Five questions: Professor John Haws

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Q: What was your thought process heading into the teaching profession at BYU?

I had taught a summer class at BYU in 2008 while I was working on my doctorate degree. That’s pretty common in religion — a lot of times they have people come in and teach summer classes, and I had a great experience. I absolutely loved it. I’d been teaching seminary for 14 years at high schools in the Salt Lake and Ogden areas, so I loved working with students and talking about gospel things. But I was definitely nervous about BYU. This was a whole new ball game with students that were now earning grades, and this was a slightly different age group with a maturity level that I wasn’t certain I’d measure up to. But I was very excited because I absolutely love talking about the scriptures with students, so I think the excitement probably outweighed the apprehension.

Q: What specific teaching styles do you use that you feel work with students?

I think that with any teacher, and this just seems to be the nature of teaching, that we feel that our job is a lot of experimentation. I think that all teachers feel like they’ve never arrived, that we’re always still trying to get to that next step, to do something better. But the thing that I think generally seems to connect with students is that students appreciate hearing from their peers. I think that a multitude of testimonies especially works well in a religion class. I think opportunities for students to express what they have learned or what they have experienced, that might be the most impressive thing that another student hears. When they look next to them and hear that one of their peers has found an answer in the scriptures, or has found an answer to this certain problem and can bear a testimony and bear witness of that. I think that’s really effective. A lot of times in religion, I think one of the things that we can do is create an environment where students can teach and testify to each other. And to make them feel comfortable to do that can be tricky, but I think that principle really helps students.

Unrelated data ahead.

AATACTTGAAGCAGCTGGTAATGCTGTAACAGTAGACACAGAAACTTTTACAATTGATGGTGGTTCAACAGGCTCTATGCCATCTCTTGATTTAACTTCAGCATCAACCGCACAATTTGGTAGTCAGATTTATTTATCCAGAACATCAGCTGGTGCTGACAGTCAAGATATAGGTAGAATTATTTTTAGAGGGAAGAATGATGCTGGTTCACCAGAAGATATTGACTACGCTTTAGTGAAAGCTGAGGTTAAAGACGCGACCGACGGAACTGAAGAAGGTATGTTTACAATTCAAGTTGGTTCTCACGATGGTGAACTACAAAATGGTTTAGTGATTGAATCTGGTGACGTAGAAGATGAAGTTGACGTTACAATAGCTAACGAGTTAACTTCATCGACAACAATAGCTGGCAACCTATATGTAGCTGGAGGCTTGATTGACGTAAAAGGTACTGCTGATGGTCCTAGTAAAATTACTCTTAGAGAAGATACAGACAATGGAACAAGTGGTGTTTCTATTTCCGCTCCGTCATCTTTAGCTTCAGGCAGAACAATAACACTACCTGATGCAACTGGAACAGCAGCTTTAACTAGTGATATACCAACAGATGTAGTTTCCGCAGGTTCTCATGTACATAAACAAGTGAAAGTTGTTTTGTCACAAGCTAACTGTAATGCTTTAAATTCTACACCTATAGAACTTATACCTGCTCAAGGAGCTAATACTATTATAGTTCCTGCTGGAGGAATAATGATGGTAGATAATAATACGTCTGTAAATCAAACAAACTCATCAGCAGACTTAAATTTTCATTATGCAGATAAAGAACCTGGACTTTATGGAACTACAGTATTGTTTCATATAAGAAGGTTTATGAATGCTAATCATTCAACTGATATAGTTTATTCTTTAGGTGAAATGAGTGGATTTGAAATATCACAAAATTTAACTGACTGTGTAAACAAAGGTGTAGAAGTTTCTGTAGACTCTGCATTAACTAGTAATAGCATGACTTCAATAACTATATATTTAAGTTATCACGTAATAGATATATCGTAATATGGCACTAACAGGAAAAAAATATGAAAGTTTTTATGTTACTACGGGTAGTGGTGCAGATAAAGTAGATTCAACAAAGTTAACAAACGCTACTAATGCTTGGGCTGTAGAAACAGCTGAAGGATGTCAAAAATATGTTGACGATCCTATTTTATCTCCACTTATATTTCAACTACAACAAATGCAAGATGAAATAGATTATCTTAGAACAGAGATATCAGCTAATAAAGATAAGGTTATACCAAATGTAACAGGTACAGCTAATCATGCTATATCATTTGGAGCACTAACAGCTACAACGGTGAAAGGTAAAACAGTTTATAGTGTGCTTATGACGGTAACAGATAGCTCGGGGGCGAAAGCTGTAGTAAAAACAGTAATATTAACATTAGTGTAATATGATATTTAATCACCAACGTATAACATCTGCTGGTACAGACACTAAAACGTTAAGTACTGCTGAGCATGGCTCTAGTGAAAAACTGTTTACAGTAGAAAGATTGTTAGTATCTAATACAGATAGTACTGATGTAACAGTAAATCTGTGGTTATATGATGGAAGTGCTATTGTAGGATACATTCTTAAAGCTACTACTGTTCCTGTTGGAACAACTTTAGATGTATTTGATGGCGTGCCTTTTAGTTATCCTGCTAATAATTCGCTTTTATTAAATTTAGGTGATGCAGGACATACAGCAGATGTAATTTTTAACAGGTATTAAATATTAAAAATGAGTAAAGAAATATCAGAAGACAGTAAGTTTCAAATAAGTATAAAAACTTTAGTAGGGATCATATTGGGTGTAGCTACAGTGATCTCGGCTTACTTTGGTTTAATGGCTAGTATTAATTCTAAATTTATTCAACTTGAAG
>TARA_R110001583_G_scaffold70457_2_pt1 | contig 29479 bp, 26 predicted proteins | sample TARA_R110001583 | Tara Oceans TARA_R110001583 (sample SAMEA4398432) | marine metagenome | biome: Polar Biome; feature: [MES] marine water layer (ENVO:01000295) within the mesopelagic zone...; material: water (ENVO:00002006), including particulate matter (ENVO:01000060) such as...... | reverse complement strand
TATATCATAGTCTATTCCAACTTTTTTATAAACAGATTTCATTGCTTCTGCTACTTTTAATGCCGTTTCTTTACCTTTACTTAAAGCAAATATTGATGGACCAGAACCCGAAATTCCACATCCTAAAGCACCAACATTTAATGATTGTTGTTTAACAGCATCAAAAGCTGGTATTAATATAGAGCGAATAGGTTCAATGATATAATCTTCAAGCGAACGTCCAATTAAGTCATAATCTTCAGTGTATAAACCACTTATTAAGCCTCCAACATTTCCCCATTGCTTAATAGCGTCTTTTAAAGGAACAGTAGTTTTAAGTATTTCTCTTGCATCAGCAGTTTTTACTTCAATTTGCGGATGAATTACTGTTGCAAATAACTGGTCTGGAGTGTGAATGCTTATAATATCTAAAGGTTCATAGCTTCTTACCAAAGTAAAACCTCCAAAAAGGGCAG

Q: Have their been any surprises teaching here; any unexpected things you’ve encountered?

I was surprised at how good the students were and have been. I knew they would be good; I love BYU and I knew that the students would be great, but they’ve exceeded my expectations. Students are better than I thought — that really is true. Classes are more exciting than I thought, student participation is more dynamic and more thoughtful than I thought. I’m impressed by how bright students are, their level of thinking … I think we’re lucky in religion that the subject-matter is so great, that I think students already come in with a feeling that they’re going to enjoy the subject-matter … that and the excitement of being able to study the scriptures together — that’s been a fantastic and fun surprise.

Q: You often use real-life examples in your lectures. Do you feel that helps students understand the concept more?

I hope so. That’s what we (religion professors) really care about — the gospel mattering. It’s like the standard high school complaint about math — ‘When am I ever going to use this in my life?’ You find out pretty quick that you do need math in the real world. Well, likewise, we hope in religion class that people start feeling like, ‘I’m going to use this today, and every day for the rest of my life.’ We hope people will see that the gospel principles are so relevant to them and in every facet of life. And in real-life examples, especially funny ones, you want to learn a lesson that is memorable, and that life is exciting and entertaining. I hope we all see how the gospel works in every aspect of life.

Q: Why did you choose to teach at BYU?

I love BYU. I love everything about it. Literally, as long as I can remember, I remember being at my grandpa’s house and watching Devin Durrant play basketball, and that’s my first memory of BYU. I love everything BYU stands for. My first full season of watching BYU football games was the 1984 national championship season, and it just cemented my love. I realized that I really felt that BYU really was this ambassador for the gospel, and this flagship for the church. And that a lot of people who wouldn’t have exposure to the church would have exposure to BYU. So I just love everything BYU stands for, and that it’s trying to make a difference in the world with its larger mission.

Editor’s Note: A previous edition quoted Haws saying that math was not needed in the real world. The quote has been fixed so that everything adds up.  

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